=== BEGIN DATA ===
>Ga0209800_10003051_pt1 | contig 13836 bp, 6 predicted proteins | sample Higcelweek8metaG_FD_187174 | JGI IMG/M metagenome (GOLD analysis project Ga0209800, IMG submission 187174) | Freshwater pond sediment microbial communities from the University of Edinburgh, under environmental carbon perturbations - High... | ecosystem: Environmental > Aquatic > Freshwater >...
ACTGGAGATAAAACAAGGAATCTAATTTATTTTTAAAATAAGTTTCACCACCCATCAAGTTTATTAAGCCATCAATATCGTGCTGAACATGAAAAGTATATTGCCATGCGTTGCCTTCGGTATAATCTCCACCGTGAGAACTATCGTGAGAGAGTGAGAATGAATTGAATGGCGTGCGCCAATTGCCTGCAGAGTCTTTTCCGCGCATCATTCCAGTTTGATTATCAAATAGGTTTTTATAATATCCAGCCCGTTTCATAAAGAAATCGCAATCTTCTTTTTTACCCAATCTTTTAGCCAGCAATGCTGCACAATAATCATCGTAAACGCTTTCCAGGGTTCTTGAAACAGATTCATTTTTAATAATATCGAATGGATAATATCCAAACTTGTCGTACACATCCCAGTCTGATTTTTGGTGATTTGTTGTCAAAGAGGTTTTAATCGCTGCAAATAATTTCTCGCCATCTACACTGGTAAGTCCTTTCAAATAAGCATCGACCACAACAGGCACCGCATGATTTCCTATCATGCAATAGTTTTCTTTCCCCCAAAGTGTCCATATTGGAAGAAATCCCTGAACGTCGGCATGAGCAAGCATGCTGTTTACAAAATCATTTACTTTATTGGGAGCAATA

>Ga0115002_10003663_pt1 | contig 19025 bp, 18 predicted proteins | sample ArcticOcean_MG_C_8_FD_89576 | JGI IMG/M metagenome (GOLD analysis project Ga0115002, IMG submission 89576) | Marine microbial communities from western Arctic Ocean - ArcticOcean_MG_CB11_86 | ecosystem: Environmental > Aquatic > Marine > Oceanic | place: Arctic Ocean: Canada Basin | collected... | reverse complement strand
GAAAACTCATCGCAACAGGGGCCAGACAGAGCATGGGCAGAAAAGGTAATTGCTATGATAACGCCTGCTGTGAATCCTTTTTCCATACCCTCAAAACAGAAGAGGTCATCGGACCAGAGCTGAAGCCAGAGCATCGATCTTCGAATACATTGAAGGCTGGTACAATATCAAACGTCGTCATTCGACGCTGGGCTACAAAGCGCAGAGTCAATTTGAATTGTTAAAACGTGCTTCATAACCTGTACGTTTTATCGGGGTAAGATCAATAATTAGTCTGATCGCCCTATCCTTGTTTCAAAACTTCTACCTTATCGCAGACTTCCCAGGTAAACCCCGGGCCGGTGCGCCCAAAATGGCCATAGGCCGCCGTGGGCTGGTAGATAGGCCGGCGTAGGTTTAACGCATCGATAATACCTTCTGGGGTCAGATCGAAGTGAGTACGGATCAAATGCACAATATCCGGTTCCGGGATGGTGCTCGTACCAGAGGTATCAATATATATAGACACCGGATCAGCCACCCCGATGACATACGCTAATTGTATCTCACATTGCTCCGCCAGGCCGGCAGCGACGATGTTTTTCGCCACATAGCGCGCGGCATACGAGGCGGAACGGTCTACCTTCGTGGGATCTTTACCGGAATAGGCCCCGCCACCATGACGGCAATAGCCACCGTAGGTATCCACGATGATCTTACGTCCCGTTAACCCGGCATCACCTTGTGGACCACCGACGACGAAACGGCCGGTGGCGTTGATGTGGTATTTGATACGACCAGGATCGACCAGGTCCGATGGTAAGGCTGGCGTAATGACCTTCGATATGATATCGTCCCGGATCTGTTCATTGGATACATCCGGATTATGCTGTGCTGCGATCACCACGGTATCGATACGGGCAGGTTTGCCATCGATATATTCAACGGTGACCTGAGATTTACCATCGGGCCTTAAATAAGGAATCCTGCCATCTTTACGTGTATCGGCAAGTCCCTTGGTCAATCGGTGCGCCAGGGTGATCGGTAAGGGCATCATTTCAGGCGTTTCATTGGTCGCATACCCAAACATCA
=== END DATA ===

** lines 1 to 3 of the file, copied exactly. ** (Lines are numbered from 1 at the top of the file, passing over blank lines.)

>Ga0209800_10003051_pt1 | contig 13836 bp, 6 predicted proteins | sample Higcelweek8metaG_FD_187174 | JGI IMG/M metagenome (GOLD analysis project Ga0209800, IMG submission 187174) | Freshwater pond sediment microbial communities from the University of Edinburgh, under environmental carbon perturbations - High... | ecosystem: Environmental > Aquatic > Freshwater >...
ACTGGAGATAAAACAAGGAATCTAATTTATTTTTAAAATAAGTTTCACCACCCATCAAGTTTATTAAGCCATCAATATCGTGCTGAACATGAAAAGTATATTGCCATGCGTTGCCTTCGGTATAATCTCCACCGTGAGAACTATCGTGAGAGAGTGAGAATGAATTGAATGGCGTGCGCCAATTGCCTGCAGAGTCTTTTCCGCGCATCATTCCAGTTTGATTATCAAATAGGTTTTTATAATATCCAGCCCGTTTCATAAAGAAATCGCAATCTTCTTTTTTACCCAATCTTTTAGCCAGCAATGCTGCACAATAATCATCGTAAACGCTTTCCAGGGTTCTTGAAACAGATTCATTTTTAATAATATCGAATGGATAATATCCAAACTTGTCGTACACATCCCAGTCTGATTTTTGGTGATTTGTTGTCAAAGAGGTTTTAATCGCTGCAAATAATTTCTCGCCATCTACACTGGTAAGTCCTTTCAAATAAGCATCGACCACAACAGGCACCGCATGATTTCCTATCATGCAATAGTTTTCTTTCCCCCAAAGTGTCCATATTGGAAGAAATCCCTGAACGTCGGCATGAGCAAGCATGCTGTTTACAAAATCATTTACTTTATTGGGAGCAATA

>Ga0115002_10003663_pt1 | contig 19025 bp, 18 predicted proteins | sample ArcticOcean_MG_C_8_FD_89576 | JGI IMG/M metagenome (GOLD analysis project Ga0115002, IMG submission 89576) | Marine microbial communities from western Arctic Ocean - ArcticOcean_MG_CB11_86 | ecosystem: Environmental > Aquatic > Marine > Oceanic | place: Arctic Ocean: Canada Basin | collected... | reverse complement strand